TCT’s The Countless Thanks 2021: Veronica Vincent
For my brown,
All I’m left to look at are the posts that bury themselves deep with pictures of a brunette girl with a dainty nose and perfect eyes. She used to be blonde and loud in her opinions—I guess from miles away the sound drowned her out. I don’t know how you grew up to be so perfect in every way imaginable, but I am envious of the path your life has followed. From the mountains you’ve climbed to the mushrooms in your pockets, how I wish I could have known you before your time was over. I regret not knowing your middle name or never saying goodbye, but I know now that I’ll meet someone like my brown again. You’ve paved the way for where I want my future to go and all I can say is thank you; thank you for being you.
For my silver,
I’ve known you through the predominant stages of your life, but more importantly, the vibrant colors of your hair. From a burnt orange, all the way to shades of gray, you will always be remembered as the girl with silver hair. I wonder if you still snort when you laugh or mock your relationship with your mom. But I wonder when you last dyed your hair, did you know what you were bleaching away. While it’s now blue and short, I still see the girl you used to be—the one that matched with me. To put it plainly, I miss you. I don’t miss your old hair colors or the way you wore your clothes, I miss your personality because it never grows old. Thank you for being a role model for me, even at your lowest. I am who I am today because of your uplifting advice and witty statements.
For my white,
While we didn’t bond as others did in our class, at the end of the school year, I still received a white invitation for your farewell party. And, later that month, I can recall a blurry memory of you wearing a white, short dress and no shoes. I can piece together an image in my head of you weaving in and out of people to thank everyone that made even the shortest appearance; you always were good at showing your gratitude. In return, I want to say thank you for showing me what a large impact even the smallest amount of appreciation can do. White represents something pure and heavenly, the way you were known for saying thank you will always represent that to me.
For my beige,
All I’ve ever known you as was the quiet writer and the color of book pages painted with age. I’ve always been envious of your way with words and could only ever hope of being told, “you’re just like Abby.” I would usually find you on the beige couch in the corner of the classroom and it was comforting to know that you were there. Now, every day, I recall your impact on our little community like a lingering ghost. I tear up thinking of the last time you walked through the door—beige in color as well. As soon as we got close, you had to go and leave. But, your guiding hand, which I’ve referred to before, still leads me in the right direction on a daily basis and I couldn’t thank you enough for indirectly helping me through my junior year.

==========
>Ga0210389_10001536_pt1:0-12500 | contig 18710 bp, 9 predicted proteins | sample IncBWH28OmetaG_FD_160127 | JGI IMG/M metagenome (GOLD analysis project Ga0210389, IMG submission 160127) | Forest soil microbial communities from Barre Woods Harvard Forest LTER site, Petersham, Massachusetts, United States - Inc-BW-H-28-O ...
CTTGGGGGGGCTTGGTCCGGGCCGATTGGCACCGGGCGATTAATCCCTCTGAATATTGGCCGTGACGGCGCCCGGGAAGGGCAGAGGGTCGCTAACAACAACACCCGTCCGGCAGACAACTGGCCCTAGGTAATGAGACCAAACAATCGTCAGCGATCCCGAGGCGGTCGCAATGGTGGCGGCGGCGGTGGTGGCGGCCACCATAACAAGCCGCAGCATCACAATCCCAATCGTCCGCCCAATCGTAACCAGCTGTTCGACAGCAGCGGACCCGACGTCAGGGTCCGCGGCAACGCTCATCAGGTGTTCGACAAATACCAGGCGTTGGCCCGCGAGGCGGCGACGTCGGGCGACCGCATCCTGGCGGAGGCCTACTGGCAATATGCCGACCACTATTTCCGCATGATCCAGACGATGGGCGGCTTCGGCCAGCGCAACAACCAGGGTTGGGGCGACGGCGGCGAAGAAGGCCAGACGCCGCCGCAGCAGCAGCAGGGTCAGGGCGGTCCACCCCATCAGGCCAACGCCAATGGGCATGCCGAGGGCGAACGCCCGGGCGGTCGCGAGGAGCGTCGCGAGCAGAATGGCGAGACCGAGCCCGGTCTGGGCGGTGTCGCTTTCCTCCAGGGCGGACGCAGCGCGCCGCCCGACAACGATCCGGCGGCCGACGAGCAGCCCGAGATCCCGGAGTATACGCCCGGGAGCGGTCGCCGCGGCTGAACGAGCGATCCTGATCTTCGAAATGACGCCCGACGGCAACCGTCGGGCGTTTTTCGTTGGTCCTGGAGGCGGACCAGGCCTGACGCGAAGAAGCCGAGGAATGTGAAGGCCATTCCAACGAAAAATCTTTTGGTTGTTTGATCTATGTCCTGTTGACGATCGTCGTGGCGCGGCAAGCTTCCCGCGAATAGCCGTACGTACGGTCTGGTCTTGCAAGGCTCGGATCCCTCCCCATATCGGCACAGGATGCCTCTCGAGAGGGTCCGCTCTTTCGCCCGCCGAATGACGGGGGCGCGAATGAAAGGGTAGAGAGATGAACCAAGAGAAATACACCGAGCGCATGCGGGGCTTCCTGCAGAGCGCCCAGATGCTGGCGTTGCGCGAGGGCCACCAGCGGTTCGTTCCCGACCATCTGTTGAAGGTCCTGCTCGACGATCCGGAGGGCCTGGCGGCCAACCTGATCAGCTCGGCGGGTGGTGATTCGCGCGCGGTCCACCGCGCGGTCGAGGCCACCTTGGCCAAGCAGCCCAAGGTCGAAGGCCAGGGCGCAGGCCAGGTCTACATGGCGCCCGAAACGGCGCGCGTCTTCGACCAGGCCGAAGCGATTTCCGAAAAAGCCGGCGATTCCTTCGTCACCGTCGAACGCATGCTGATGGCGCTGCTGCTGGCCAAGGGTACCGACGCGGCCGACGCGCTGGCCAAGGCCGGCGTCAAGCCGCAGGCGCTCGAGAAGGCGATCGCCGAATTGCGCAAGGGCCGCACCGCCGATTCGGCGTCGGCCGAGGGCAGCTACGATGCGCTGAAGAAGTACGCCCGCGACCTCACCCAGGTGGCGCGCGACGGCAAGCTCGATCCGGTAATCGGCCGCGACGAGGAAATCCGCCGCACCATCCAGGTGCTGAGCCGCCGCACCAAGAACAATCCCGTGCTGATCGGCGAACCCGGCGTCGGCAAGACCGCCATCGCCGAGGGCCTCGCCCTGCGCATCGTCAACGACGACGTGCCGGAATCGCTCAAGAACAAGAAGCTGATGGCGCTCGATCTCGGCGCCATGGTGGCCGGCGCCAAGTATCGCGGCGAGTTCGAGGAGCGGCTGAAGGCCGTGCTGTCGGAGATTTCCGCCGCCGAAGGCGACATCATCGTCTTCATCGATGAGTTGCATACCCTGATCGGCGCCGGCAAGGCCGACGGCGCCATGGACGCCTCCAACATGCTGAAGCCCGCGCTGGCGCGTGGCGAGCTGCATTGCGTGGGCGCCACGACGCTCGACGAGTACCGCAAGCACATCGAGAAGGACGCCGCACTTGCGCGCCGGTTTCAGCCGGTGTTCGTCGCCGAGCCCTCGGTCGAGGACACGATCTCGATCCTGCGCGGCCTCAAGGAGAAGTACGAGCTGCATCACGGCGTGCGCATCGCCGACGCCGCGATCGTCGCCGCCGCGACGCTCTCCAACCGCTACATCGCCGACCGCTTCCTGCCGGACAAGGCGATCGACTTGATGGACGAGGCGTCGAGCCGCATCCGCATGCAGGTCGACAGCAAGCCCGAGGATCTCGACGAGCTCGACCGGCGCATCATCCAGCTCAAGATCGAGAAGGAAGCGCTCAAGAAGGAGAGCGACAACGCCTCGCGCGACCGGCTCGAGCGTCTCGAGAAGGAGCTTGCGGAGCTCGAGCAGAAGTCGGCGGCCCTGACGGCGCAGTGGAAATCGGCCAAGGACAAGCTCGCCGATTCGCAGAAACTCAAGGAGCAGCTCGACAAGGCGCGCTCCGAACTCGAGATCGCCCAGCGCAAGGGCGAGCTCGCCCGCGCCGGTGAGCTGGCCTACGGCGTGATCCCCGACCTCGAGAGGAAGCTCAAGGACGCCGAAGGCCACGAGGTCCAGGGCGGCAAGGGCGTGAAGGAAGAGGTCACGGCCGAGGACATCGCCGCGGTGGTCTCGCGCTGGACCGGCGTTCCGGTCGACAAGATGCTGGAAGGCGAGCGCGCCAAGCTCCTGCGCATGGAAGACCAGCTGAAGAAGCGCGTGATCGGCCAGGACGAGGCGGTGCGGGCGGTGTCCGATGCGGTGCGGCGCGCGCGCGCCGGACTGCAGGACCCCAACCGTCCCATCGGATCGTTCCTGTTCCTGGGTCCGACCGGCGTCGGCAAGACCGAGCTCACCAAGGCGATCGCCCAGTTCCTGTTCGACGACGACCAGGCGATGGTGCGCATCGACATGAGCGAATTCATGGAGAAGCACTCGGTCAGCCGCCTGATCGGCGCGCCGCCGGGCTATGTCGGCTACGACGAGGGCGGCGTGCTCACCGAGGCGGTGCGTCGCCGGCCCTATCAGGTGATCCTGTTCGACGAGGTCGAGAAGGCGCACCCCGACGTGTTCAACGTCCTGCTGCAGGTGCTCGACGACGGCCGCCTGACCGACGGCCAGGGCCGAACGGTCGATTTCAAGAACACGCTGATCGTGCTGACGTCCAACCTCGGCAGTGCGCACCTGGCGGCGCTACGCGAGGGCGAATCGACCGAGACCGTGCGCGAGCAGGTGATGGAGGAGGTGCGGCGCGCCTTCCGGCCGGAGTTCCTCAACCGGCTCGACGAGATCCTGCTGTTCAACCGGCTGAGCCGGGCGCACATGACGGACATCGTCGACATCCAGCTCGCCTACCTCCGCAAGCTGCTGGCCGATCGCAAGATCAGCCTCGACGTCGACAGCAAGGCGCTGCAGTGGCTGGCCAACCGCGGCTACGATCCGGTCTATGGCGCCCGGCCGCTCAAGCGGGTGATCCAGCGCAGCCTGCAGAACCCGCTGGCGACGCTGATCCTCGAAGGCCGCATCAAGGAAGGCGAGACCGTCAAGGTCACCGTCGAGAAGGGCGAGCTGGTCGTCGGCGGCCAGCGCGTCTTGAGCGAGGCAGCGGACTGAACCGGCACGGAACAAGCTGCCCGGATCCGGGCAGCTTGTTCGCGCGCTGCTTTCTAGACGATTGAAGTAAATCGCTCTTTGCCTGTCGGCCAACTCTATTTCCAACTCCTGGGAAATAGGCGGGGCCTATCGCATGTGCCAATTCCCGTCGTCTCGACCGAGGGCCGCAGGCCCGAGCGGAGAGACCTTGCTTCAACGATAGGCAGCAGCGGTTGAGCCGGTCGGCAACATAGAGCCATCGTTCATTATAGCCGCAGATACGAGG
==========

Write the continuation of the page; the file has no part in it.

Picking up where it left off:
For my blue,
To put it quite plainly, I still will look through the columns you’ve posted to view someone that you used to be. Like looking through a window, I see words from someone so well-spoken, statements from someone so bold, and punctuation from someone so blunt. All of these things remind me of the color blue for no particular reason—like most things you did, they seemed to be without any reason except to make others smile. I won’t lie, I don’t know who you are now and what’s become of your name, but I do know you are making people smile. Not only do I miss the way you treated others, but I also miss the way that you went about doing so. While we haven’t talked in some time, I want to say thank you for always turning my day around even when it wasn’t your job to do so. Now, I hope you’re the same light for someone else that you were for me.
For my pink,
While our connection was deeper than this, I will always refer to you as “the girl who edited my stories for me.” You always saw firsthand the terrible rough drafts that had made it too far in the writing process but, you never judged. On Google Docs, I could see your pink cursor gliding over every line searching for grammatical errors; I saw the same vibrant hue highlighting and making hundreds of critiques—ones that I needed ever so badly. While it seems like an insignificant part of your day, I promise you that it always made mine all the better. You put in the effort to help me and I will always thank you for the writer you’ve helped me to become.